T24

    UW24-7.thumb.gif.e40c4b057f61c4d57b4abe8fb6d17f31.gif

    Looking upstream and currently the jet coming across the Atlantic is splitting around 80/20 in favour of tracking south.GFS 06z T96

    1157689163_gfsnh-5-96(1).thumb.png.2b168290fd5efeb592ce06d202be1049.png

    The problem is the leakage across Greenland keeping a lid on further ridging north,so we remain in a flatter pattern with the real cold not able to come far enough south but we do see more modest bouts of cold still mixed in to the pattern.

    Looking at the ecm mean 850's days 5/10 and this shows we mostly remain north/colder side of the jet 

    EDM0-120.thumb.gif.1a2e8394f5af689efe91d68689d0a7a1.gifEDM0-240.thumb.gif.b080e0bf52bf350c3fecb93bfc326c90.gif

    I think it's worth keeping positive in spite of recent setbacks.With this setup we can't rule out a southerly tracking low creating a snowy battleground situation.If we look at the gefs day 8 ht anomalies

    EDE101-192.thumb.gif.cf7d2eb463b26e71e32078c1410ba90a.gif

    The basic outlook remains heights favoured to our nw and the lows across our latitude.If the pattern develops even a modest amount of extra ridging then one of those lows could well deliver as it meets more resistance to the cold further north.Seeing so much chopping and changing in the short term we shouldn't rule this out.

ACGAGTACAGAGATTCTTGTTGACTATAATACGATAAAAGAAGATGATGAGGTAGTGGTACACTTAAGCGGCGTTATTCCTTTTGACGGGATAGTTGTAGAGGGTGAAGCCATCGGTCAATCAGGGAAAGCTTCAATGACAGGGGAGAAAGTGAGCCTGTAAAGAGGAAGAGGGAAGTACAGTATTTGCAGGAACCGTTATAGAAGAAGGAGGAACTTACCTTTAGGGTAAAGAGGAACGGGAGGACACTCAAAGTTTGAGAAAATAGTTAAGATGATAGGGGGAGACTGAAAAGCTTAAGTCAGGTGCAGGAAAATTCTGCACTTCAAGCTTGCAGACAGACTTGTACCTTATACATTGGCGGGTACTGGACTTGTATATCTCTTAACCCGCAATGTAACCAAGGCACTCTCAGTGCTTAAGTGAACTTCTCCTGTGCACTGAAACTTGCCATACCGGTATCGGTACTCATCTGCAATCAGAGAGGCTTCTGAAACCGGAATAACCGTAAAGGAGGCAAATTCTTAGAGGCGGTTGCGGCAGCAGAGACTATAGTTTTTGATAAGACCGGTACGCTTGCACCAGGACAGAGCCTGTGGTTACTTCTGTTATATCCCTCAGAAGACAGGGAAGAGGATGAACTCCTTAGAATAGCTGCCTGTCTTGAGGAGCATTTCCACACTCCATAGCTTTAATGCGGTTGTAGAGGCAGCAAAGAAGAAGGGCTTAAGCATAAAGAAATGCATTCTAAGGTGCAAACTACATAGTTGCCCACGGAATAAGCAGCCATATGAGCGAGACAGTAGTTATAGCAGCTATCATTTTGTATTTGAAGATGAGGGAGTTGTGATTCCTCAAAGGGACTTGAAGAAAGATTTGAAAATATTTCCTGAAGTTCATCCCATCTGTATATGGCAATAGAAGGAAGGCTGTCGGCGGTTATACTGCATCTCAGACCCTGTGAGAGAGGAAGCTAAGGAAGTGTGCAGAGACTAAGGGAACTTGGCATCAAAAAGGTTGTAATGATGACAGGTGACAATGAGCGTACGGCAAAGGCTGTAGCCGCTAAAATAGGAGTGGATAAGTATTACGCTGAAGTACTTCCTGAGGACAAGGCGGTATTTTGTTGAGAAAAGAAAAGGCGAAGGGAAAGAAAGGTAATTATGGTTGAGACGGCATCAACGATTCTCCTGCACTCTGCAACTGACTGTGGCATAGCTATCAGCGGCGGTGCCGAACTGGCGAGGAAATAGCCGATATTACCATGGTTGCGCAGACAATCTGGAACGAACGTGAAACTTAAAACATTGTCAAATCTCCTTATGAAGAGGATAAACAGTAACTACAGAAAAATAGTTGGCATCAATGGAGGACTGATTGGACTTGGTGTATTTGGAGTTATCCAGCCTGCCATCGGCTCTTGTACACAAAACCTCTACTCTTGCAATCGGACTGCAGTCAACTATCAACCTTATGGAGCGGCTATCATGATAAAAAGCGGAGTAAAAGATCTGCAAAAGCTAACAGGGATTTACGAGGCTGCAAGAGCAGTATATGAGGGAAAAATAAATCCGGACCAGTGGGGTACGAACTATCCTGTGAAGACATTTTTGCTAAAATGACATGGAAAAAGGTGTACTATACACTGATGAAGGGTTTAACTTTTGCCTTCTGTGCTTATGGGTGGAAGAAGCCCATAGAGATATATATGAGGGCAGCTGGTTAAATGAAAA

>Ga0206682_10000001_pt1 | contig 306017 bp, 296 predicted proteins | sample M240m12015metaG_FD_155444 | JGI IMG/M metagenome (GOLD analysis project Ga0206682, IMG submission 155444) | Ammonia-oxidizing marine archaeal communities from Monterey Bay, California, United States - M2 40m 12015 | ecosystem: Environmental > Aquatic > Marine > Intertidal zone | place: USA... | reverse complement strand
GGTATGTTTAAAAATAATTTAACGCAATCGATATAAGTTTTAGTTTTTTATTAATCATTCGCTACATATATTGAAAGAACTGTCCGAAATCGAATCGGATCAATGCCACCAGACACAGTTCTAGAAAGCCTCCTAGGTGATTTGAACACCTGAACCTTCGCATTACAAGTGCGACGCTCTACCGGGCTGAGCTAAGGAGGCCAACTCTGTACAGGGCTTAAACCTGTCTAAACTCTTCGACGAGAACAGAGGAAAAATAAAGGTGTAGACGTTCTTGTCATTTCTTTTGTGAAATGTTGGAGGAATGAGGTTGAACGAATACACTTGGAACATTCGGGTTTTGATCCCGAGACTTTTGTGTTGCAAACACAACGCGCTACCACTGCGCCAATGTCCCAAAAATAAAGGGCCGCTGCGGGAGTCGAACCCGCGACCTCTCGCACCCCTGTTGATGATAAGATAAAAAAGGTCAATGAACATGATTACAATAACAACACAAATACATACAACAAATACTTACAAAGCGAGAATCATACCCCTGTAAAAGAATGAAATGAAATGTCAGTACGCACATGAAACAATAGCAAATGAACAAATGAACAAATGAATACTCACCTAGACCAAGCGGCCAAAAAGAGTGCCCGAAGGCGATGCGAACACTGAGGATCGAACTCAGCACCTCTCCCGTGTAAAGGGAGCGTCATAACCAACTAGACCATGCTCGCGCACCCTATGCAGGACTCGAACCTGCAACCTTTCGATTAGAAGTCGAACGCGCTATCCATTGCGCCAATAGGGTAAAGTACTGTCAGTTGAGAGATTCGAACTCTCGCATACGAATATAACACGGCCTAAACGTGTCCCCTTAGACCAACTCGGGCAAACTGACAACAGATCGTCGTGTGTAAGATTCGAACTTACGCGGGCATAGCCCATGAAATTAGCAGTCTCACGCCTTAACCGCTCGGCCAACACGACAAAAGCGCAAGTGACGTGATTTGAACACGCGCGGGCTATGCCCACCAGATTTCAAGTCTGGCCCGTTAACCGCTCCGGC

Hi...when we talk about about the possibility of a southerly tracking jet creating a snowy battleground....would this still favour more northern areas or bring say midlands south in to play? Sorry if it’s a dumb question 

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    Posted
  • Location: Whitefield, Manchester @ 100m
  • Location: Whitefield, Manchester @ 100m
    9 minutes ago, WINTRY WALES said:

    Hi...when we talk about about the possibility of a southerly tracking jet creating a snowy battleground....would this still favour more northern areas or bring say midlands south in to play? Sorry if it’s a dumb question 

    Both! (or neither) 🙂

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    Posted
  • Location: Nuneaton,Warks. 128m asl
  • Weather Preferences: Snow then clear and frosty.
  • Location: Nuneaton,Warks. 128m asl
    2 minutes ago, WINTRY WALES said:

    Hi...when we talk about about the possibility of a southerly tracking jet creating a snowy battleground....would this still favour more northern areas or bring say midlands south in to play? Sorry if it’s a dumb question 

    Hi WW,

    It just depends on the angle and track of an approaching low WW.We really can't say where this may be is the honest answer.

    For snow further south in the uk a track along the channel would be better especially if it elongated west to east.If you have a look at some of the chart archives ,say Jan 63.Feb 47 and 78/9 you should see some examples.Iirc even in the great Winter of 63 some of the uppers were very modest but the south saw some heavy snow at times.